This week, Mike Evans discusses manufacturers’ business initiatives that respond to more informed consumer purchasing behaviour.
Experts at industry analyst and market consulting firm Cambashi contribute a regular blog for TM titled ‘Silos Changing’ which explores how new software applications enable manufacturers to implement business initiatives in the new economy.
Historically, product manufacturers had it easy. Consumers happily accepted information about products from the retailer and manufacturer. Very often, supply of new products was constrained by material and capacity shortages. Large manufacturers could set prices. The balance of power between the consumer and producer was very much in favour of the producer.
Now, the situation has reversed. Large retailers account for an important proportion of manufacturers’ revenues; they are responsive to the consumer and pass pressure onto the manufacturer. Social media and the Internet provide alternative sources of information on products and customer service. Globalisation has increased competition. Pricing power has eroded.
Any transaction has a risk versus price trade off. Consumers’ risk is whether or not the product will do what is expected. An extreme case is eBay, where the goods might not turn up or be as described. Consumers can assess the risk when they buy a product that is a commodity or where they have good knowledge. Then they will buy on price, or detect from the price that the offer is too good to be true. When a consumer only buys the item occasionally, or it is outside their sphere of knowledge, the risk element in the decision becomes more important.
Consumers have always asked friends and relations about their experiences as a strategy to assess risk. Today, they can go on-line and see what the Internet community says about it. The reliability of this information is dubious and we will discuss the issues surrounding social media in more detail in a future blog.
Many manufacturers emphasise the importance of moving focus onto providing a first class customer experience. That extends to dissatisfied customers. Many may well be in the wrong; but poor handling of such complaints can damage the product’s reputation. The way that complaints, warranty claims and repairs are handled is disproportionately important. Very often, business processes are optimised to deal with the 99.9% of routine cases. Dynamic Case Management, where exceptions can be handled swiftly and sensitively by staff empowered to act is one way to deal with this issue.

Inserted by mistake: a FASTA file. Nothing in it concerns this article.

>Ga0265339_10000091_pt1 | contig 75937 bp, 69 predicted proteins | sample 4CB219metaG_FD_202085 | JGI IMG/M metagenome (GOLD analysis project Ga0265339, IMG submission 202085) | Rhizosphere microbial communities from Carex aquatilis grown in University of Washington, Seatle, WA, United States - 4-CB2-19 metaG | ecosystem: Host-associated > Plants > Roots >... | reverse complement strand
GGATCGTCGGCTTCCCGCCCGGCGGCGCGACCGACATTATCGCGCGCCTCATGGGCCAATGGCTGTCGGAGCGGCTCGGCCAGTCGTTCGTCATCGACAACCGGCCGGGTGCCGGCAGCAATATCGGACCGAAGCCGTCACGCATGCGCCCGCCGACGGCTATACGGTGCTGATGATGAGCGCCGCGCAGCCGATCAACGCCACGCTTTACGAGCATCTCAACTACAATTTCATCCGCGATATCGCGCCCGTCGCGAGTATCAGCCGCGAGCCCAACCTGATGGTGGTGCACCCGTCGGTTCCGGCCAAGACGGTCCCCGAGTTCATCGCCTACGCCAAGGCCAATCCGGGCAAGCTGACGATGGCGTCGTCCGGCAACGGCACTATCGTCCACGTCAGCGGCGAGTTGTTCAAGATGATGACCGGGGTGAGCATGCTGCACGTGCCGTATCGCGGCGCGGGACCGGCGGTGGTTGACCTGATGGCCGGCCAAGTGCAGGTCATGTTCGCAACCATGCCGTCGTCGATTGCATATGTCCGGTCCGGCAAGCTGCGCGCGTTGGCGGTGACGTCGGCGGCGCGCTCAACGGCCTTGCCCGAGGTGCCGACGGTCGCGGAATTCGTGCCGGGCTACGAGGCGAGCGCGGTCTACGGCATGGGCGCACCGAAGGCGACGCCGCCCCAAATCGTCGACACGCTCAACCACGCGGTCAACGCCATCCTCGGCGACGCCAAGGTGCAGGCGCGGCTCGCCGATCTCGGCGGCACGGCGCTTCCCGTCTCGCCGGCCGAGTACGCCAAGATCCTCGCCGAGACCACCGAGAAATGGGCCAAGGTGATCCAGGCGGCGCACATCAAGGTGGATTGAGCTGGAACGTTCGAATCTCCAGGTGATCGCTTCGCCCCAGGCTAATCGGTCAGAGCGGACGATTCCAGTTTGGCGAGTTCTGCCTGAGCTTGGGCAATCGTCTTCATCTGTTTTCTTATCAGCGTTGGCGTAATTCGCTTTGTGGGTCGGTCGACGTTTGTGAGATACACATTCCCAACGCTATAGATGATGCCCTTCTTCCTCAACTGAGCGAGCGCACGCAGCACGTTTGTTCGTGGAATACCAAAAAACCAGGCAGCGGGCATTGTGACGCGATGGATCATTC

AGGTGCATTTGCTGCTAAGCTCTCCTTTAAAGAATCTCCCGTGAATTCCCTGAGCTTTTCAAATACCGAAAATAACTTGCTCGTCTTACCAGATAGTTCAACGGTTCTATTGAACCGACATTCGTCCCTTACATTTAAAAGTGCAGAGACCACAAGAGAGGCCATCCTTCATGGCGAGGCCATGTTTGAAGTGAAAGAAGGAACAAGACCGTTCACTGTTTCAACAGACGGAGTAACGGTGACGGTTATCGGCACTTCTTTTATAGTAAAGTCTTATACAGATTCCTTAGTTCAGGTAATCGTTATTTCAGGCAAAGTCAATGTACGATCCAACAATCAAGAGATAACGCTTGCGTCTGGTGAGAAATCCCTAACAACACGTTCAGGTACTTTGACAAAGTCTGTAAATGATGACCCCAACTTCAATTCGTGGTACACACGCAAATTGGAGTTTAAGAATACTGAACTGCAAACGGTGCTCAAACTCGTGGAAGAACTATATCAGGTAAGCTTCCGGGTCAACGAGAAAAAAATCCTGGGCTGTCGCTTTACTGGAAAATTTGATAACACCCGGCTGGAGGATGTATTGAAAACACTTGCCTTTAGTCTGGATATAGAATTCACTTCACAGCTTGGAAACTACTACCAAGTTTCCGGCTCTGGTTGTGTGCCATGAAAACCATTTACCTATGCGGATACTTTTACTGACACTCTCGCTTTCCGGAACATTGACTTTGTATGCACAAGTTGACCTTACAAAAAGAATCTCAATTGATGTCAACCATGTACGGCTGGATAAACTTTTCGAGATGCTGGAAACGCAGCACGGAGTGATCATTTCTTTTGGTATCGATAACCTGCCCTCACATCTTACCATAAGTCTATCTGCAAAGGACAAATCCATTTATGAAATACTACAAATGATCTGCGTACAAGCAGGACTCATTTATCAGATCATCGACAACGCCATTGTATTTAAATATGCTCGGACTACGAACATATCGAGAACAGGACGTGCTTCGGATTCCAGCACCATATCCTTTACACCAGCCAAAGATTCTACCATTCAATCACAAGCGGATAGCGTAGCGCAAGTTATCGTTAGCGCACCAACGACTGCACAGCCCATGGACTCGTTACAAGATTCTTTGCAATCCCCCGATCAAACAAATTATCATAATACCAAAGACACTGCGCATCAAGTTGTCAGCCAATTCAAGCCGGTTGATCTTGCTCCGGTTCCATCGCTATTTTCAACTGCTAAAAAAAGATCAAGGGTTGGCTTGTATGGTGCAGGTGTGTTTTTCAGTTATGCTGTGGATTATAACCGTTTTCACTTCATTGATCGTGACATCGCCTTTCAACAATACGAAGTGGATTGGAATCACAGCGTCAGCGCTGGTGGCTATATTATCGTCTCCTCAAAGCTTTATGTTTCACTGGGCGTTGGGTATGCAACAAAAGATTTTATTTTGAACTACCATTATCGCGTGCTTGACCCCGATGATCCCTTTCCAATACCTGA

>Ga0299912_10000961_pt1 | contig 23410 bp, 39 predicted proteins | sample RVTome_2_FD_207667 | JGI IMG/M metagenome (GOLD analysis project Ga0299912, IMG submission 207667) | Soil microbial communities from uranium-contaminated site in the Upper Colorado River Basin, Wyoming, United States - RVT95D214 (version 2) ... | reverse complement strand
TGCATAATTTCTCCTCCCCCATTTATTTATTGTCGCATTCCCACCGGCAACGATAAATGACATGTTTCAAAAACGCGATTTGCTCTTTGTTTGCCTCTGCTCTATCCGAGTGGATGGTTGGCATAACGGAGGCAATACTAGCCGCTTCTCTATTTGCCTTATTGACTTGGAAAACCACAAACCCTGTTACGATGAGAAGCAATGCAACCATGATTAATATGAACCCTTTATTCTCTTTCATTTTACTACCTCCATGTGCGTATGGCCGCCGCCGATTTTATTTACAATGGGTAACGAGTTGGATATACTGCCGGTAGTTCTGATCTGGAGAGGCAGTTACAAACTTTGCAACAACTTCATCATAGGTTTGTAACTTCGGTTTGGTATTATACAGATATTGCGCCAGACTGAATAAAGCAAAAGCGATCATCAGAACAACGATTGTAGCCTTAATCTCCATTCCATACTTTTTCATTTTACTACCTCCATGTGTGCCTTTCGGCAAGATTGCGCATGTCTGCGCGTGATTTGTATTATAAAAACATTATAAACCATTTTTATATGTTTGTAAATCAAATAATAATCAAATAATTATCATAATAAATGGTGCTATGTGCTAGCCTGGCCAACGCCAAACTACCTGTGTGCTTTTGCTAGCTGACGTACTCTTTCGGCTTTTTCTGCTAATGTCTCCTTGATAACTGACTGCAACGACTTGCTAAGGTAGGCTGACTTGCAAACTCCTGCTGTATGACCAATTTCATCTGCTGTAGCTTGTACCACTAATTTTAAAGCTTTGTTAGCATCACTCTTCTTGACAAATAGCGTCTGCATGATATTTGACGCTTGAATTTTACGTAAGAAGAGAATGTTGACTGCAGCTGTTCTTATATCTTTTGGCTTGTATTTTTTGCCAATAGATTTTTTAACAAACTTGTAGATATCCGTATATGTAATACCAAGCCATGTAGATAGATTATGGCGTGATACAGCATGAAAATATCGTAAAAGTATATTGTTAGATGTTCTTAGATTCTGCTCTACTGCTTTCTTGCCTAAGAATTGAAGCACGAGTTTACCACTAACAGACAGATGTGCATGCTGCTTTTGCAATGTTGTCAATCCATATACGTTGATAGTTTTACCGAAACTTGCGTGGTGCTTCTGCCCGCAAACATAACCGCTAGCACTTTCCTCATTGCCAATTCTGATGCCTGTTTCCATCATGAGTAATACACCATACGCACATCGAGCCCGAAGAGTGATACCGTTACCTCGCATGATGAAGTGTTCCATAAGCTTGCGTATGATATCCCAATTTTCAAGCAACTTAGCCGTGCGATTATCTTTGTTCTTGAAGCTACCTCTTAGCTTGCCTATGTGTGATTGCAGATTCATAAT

Increasingly, products have lots of options and require configuration to match the consumer’s needs and preferences. If the selection process is difficult, at best it will slow down the sale. Simplified purchasing choices can be provided on the Internet much more easily than in a paper catalogue. Choices that are incompatible with an earlier selection can be greyed out. Knowing the customer profile, expert or novice, allows an appropriate level of information to be shown, in the right terminology.
“Cockroach marketing” is another successful initiative; the consumer is invited to try the product, before they buy. The hope is that they will enjoy using it so much they won’t be able to return it. Used products are generally less valuable but it is possible to organise distribution of demonstrator models and even to design products for trial use. For example, the enclosure on a handheld electronic device can be replaced at the end of each trial.
Enterprise applications suppliers Infor, IFS, Microsoft, Oracle and SAP all offer functionality that supports business processes communicating with prospective and existing customers. There are also a number of specialists who help harness the Internet to enhance communication with consumers. In future blogs we will go on to talk about how these deployments help implement the business initiatives that capitalise on savvy consumers.